President “has seen enough”, says source
In spite of the summertime temperatures, a polar chill is creeping through Portugal’s corridors of power: nothing seems to be going the government’s way, from the wincingly embarrassing revelations in the parliamentary inquiry into TAP’s ‘management’, to relations between President Marcelo and prime minister António Costa.
Expresso’s ‘main story’ this weekend is the fact that Marcelo “refuses to visit any more RRP works with the prime minister” (RRP, or PRR in Portuguese, being the endlessly touted ‘recovery and resilience programme’ lavishly funded by the EU which is meant to transform Portugal from a country stumbling about in two left shoes, to one that is positively sprinting forwards in the latest most sought-after designer trainers).
The president’s reason is that “he has seen enough”, said an official source – who embellished this description with the fact that what he has seen so far “was not very much”.
And here we have it. The moment Marcelo has been warning about almost as long as the RRP was on the horizon: Portugal’s management even of ready billions appears to be lacking in any kind of professionalism. “On the day Portugal failed the deadline to request a third tranche of RRP funding” (each tranche is released on the basis of results…) Spain announced that it has already captured a quarter of the funding due to the country”, achieving what Expresso calls “53% of the envelope, while Portugal has only managed 17%.
“The delays in the execution of funding have been a constant preoccupation of Marcelo, and during the day he spent with the prime minister (‘seeing the results’ of RRP works this far) he questioned deadlines, setting dates that mayors said were foreseeable for completing the works, warning that if these deadlines were missed the unique opportunity would be lost…” explains the paper.
No one can say he hasn’t said all this before. But this week, suddenly, it is all looking fairly catastrophic.
According to Expresso, not only has Marcelo given pride of place in Belém Palace gardens to a massive modern sculpture symbolizing “discontentment with the way the country is being governed”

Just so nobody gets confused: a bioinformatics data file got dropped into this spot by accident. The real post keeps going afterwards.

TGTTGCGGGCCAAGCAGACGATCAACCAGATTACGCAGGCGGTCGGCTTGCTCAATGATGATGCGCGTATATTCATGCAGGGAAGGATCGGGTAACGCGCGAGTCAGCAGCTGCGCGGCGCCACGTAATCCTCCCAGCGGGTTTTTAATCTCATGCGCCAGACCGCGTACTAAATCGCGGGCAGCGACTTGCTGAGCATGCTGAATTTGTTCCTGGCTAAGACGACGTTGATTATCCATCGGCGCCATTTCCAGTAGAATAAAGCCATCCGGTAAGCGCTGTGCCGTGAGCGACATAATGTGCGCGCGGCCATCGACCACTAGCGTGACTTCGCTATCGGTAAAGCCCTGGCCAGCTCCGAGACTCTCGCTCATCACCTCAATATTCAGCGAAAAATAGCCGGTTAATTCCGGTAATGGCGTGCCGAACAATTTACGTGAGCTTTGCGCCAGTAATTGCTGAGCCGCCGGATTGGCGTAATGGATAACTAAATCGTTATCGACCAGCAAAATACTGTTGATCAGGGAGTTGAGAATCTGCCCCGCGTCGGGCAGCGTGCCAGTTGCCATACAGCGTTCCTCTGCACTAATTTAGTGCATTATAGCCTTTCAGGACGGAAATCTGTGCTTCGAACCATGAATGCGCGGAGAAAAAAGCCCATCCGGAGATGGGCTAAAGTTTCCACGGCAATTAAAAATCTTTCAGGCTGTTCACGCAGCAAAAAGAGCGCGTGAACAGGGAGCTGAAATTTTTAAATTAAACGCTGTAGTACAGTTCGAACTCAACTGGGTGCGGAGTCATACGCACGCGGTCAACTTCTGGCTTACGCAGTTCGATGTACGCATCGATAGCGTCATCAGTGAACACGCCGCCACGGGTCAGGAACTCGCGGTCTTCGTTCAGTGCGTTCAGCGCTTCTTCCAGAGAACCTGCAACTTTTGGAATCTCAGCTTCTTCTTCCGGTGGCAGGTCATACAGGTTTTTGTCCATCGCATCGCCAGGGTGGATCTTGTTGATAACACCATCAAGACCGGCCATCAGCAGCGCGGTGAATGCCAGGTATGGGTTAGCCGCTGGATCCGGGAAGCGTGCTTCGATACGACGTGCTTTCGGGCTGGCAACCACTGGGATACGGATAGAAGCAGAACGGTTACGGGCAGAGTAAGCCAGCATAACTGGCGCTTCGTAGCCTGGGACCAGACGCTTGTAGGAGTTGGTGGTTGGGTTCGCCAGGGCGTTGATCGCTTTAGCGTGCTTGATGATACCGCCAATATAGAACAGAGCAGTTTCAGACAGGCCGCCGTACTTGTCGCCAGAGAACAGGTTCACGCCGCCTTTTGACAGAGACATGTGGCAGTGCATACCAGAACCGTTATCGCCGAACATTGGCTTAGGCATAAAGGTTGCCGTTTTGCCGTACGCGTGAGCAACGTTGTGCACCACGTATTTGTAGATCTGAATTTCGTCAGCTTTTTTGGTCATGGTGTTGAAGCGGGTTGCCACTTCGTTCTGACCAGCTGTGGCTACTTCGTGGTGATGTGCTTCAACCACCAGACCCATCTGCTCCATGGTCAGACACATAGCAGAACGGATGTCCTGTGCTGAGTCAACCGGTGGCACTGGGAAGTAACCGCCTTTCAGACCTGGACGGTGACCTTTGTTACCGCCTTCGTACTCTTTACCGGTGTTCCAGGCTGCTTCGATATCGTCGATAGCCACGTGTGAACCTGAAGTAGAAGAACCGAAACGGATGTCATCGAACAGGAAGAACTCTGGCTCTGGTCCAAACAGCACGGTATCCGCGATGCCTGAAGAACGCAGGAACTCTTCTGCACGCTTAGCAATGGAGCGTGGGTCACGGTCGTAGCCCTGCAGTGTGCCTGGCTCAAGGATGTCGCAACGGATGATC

(this being the description of the sculptor Carlos Oliveira), he has decided that with the level of ‘discontentment’ now palpably running through the streets (most often in the form of mass demonstrations in Lisbon on a Saturday), he will try to steer clear of them.
No more public walkabouts – thus, no more accompaniment of the PM as he attempts to paint a picture of ‘great industry’ afoot.
And then there is the TAP parliamentary inquiry, and everything that seems to be bobbing inconveniently to the surface in it.
Tuesday was the ‘moment’ for TAP CEO (still in place, in spite of her television dismissal) to tell MPs that she felt she was being made a scapegoat in a political battle.
In spectacles that harked back to the glory days of Edna Everage, Ms Ourmières-Widener dropped all kinds of potential acid drops into the picture, already encyclopedically tainted with intrigue. One particularly bizarre detail appears to be the pressure put on her by the government to alter a TAP flight (from Mozambique) by 24-hours, to fit with President Marcelo’s personal schedule.
To have done so would have disrupted the plans of around 200 fully-paid up passengers.
According to Ms Ourmières-Widener she was told the decision came because the president was (at the time) the government’s “greatest political supporter, but he could turn into our greatest nightmare” if he wasn’t able to fly home on the exact date that he wanted.
President Marcelo has since said the whole story is news to him – but it has done nothing to make those running the country look in any way credible.
Yesterday, the revelations to MPs danced in all directions: Alexandra Reis, the former TAP director whose sacking and subsequent €500,000 golden handshake seems to have served as tipping point, from which everything slid sideways like a badly-set Molotov pudding, described a company driver who faced the sack for complaining he was being used to ferry around the CEO’s relatives in a company car.
According to Ms Reis one of the potential ideas for dismissing the man was that “he wasn’t vaccinated against Covid-19”.
This failed at the first post, because “Covid vaccinations are not mandatory”.
Ms Reis described how she disagreed with her former CEO’s plan to move premises to a rented building (on a long-term contact) while a privatisation process was underway – particularly a building without a canteen or parking; and she described how her sacking, albeit not televised in front of the nation, was done in such a bizarre way that she had to ask “what will my role be in the company”, before she was told her role was toast.
In many ways, pundits have seen this parliamentary committee as a godsend, as it exposes the extraordinary lack of professionalism at play ‘at the highest levels’ of government. But for President Marcelo it has served as yet another sign that the country he represents is falling depressingly short.
As much of Portugal clocks off for a long weekend, SIC television news says Marcelo will be calling party leaders to Belém (it’s not clear whether the summons will be over Easter, or afterwards). Sources simply admit “a colder phase in relation with the government is beginning”.